Reimagining hydrogen, imaging, databases and oil

Five Purdue researchers receive more than $130,000 from Trask Innovation Fund to advance innovations
Photos of Somali Chaterji, Craig Goergen, Eckhard Groll & Guang Lin
Left to right: Somali Chaterji (ABE), Craig J. Goergen (BME), Eckhard A. Groll (ME Head), and Guang Lin (ME)

Four Engineering faculty among five Purdue researchers received Trask Innovation funding to help their labs commercialize their innovations.

The Trask Innovation Fund supports short-term projects that enhance the commercial value of Purdue's intellectual property. Brooke Beier, vice president of the Office of Technology Commercialization, explained how the Trask Innovation Fund complements activity done by OTC personnel.

"Researchers at Purdue University campuses disclose their innovative work to OTC throughout the year. Sometimes it needs support to move from concept or even a first prototype to a more mature, proven innovation," Beier said. "Taking that step strengthens OTC's ability to apply for IP protection, market and even license innovations so they can reach the public to improve people's lives. The Trask Innovation Fund supports that step."

The Purdue engineers who received funding are:

Lin and Goergen received $50,000 for "Machine Learning-driven Contouring System for High-frequency, Four-dimensional Cardiac Ultrasound and Photoacoustic Imaging." Lin is a professor of mathematics and mechanical engineering. Goergen is the Leslie A. Geddes Associate Professor of Biomedical Engineering.

Lin said the contouring system could be used by biomedical researchers using cardiac ultrasound and photoacoustic imaging systems. It improves upon traditional methods to identify boundaries within image data.

"Compared to manual techniques that can take up to an hour to process, large data sets from hundreds of timepoints and thousands of locations can be processed within seconds," Lin said.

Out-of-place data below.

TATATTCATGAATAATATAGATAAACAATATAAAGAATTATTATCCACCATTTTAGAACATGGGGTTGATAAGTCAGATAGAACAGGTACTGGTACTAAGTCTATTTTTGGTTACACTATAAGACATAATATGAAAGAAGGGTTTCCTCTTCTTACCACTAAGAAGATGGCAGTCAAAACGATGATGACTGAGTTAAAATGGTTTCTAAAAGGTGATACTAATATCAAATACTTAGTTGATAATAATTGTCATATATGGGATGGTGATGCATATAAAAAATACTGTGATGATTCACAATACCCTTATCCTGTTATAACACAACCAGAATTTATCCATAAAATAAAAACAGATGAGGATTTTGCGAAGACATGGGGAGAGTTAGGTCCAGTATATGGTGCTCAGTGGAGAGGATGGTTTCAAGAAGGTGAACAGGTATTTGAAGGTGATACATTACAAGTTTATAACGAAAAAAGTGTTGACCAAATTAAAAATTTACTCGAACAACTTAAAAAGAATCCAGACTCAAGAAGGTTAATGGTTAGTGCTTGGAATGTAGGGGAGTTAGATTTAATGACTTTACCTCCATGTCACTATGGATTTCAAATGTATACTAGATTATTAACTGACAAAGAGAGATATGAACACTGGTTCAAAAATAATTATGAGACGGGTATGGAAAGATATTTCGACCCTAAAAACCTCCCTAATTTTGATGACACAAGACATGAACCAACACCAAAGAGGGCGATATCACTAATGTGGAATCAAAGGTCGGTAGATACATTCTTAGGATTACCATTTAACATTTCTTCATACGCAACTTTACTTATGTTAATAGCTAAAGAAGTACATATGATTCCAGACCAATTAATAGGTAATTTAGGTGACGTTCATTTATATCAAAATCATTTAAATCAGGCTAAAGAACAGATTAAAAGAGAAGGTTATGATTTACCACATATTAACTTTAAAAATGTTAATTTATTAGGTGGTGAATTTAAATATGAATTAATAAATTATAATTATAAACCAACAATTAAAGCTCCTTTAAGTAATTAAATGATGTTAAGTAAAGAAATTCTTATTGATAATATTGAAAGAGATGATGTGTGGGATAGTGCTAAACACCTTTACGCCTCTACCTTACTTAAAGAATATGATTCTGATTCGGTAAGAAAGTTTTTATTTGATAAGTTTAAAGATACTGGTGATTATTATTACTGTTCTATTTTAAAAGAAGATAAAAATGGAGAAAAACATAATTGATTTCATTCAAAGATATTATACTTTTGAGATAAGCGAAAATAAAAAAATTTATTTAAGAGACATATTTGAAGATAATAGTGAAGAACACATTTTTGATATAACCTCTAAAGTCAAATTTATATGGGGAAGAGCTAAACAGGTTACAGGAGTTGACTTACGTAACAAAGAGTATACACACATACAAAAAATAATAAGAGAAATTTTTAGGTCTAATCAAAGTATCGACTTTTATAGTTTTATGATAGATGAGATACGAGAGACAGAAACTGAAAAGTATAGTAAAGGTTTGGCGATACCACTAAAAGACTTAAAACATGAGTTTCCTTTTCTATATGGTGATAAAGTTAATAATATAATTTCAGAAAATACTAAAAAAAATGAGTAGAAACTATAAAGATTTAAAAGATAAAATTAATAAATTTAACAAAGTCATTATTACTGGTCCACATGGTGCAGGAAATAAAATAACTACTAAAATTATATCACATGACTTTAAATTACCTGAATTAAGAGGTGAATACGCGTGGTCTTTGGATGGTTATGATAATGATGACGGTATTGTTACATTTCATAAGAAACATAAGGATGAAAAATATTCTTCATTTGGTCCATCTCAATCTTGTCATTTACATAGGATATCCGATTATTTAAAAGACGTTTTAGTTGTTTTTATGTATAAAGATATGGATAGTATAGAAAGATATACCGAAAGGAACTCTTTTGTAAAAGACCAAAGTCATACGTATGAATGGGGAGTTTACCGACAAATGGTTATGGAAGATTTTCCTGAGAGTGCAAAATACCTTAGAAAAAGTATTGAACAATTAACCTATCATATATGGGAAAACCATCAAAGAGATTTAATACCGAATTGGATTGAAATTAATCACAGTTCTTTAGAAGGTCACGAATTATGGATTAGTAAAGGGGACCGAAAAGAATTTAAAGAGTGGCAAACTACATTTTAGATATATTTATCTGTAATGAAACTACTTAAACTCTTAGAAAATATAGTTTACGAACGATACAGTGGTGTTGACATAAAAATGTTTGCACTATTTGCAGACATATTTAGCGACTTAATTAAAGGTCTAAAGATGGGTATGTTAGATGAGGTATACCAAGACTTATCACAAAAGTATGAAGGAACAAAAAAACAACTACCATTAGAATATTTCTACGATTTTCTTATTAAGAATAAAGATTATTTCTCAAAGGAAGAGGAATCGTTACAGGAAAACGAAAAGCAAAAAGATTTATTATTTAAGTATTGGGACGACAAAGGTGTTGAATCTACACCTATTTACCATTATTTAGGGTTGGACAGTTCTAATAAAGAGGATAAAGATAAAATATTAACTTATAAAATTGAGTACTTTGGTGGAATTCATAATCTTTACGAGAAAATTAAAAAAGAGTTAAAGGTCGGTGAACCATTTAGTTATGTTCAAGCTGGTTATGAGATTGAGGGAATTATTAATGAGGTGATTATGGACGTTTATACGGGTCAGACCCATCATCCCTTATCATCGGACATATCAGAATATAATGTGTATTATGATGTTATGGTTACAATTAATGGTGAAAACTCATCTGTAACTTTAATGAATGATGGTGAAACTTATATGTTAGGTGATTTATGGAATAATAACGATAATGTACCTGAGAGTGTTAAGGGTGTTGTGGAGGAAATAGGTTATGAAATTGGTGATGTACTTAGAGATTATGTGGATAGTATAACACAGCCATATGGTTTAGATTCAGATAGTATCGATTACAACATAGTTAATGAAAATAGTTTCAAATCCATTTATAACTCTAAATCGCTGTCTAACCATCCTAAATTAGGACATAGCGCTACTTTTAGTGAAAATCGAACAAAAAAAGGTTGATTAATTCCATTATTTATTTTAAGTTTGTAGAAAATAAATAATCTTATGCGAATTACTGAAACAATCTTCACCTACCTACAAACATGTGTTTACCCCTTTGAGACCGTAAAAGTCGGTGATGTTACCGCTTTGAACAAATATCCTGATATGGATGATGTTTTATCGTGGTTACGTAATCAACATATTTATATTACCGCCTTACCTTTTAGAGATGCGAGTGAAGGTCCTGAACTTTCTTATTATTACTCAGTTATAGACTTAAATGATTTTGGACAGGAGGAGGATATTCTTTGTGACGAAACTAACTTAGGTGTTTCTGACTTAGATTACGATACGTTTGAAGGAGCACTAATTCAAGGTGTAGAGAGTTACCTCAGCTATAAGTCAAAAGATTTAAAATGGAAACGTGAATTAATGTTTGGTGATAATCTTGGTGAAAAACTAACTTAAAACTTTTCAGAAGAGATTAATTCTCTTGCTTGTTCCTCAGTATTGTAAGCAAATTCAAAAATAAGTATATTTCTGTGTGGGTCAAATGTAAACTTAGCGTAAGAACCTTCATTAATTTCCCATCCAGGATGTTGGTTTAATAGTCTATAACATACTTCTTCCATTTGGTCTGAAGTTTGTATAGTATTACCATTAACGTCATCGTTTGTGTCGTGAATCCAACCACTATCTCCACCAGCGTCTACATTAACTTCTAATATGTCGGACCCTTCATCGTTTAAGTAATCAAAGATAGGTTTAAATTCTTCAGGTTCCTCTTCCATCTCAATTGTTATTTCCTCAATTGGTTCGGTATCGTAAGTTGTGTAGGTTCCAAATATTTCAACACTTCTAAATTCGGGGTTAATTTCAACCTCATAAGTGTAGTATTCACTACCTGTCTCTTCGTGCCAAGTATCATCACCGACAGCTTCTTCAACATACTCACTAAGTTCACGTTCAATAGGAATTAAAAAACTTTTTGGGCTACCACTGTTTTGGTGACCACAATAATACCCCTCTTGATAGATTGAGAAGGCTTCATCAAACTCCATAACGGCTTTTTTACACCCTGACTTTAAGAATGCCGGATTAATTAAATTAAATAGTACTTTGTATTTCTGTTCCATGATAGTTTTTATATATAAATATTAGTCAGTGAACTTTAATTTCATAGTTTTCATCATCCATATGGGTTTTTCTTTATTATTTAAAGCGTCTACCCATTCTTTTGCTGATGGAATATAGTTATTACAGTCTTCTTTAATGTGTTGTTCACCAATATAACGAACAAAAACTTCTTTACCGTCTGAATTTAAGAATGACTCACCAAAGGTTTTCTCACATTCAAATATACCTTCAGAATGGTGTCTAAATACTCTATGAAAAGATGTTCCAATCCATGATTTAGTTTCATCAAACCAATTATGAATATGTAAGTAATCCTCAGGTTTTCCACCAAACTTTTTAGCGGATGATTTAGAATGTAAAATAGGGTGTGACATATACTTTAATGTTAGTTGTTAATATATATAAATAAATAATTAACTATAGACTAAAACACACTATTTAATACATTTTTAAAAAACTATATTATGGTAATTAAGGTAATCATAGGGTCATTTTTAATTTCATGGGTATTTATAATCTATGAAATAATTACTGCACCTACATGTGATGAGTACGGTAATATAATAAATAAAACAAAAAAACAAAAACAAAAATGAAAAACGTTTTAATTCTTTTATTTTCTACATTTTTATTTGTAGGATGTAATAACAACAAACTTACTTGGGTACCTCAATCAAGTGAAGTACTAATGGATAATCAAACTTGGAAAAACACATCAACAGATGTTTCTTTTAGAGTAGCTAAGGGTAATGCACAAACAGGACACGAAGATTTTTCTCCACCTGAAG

Goergen said developing the innovative system requires building a larger image repository of a variety of diseases and continuing to improve the machine learning algorithms.

"Trask funding is crucial to support the students and postdoctoral fellows who will be working to move this project forward," Goergen said. "The funds will also benefit our commercialization efforts as we aim to partner with interested companies."

Chaterji received $25,000 for "OptimusAI: Cloud-hosted Database for Internet of Things and Computer Vision." Chaterji is an assistant professor in the Department of Agricultural and Biological Engineering and leads the Innovatory for Cells and Neural Machines (ICAN), which works in applied machine learning for IoT and cloud analytics.

Chaterji said OptimusAI could be used by vendors of cloud computing, database systems, IoT enterprises and domain application providers.

"OptimusAI right-sizes an on-premises database configuration in a production system at runtime by optimizing the configuration parameters of databases, focusing on scalable NoSQL databases," Chaterji said. "In addition, OptimusAI does joint optimization of database configuration parameters and cloud virtual machine instances for the ubiquitous data science-centric applications, such as e-commerce and IoT, running on cloud-hosted databases."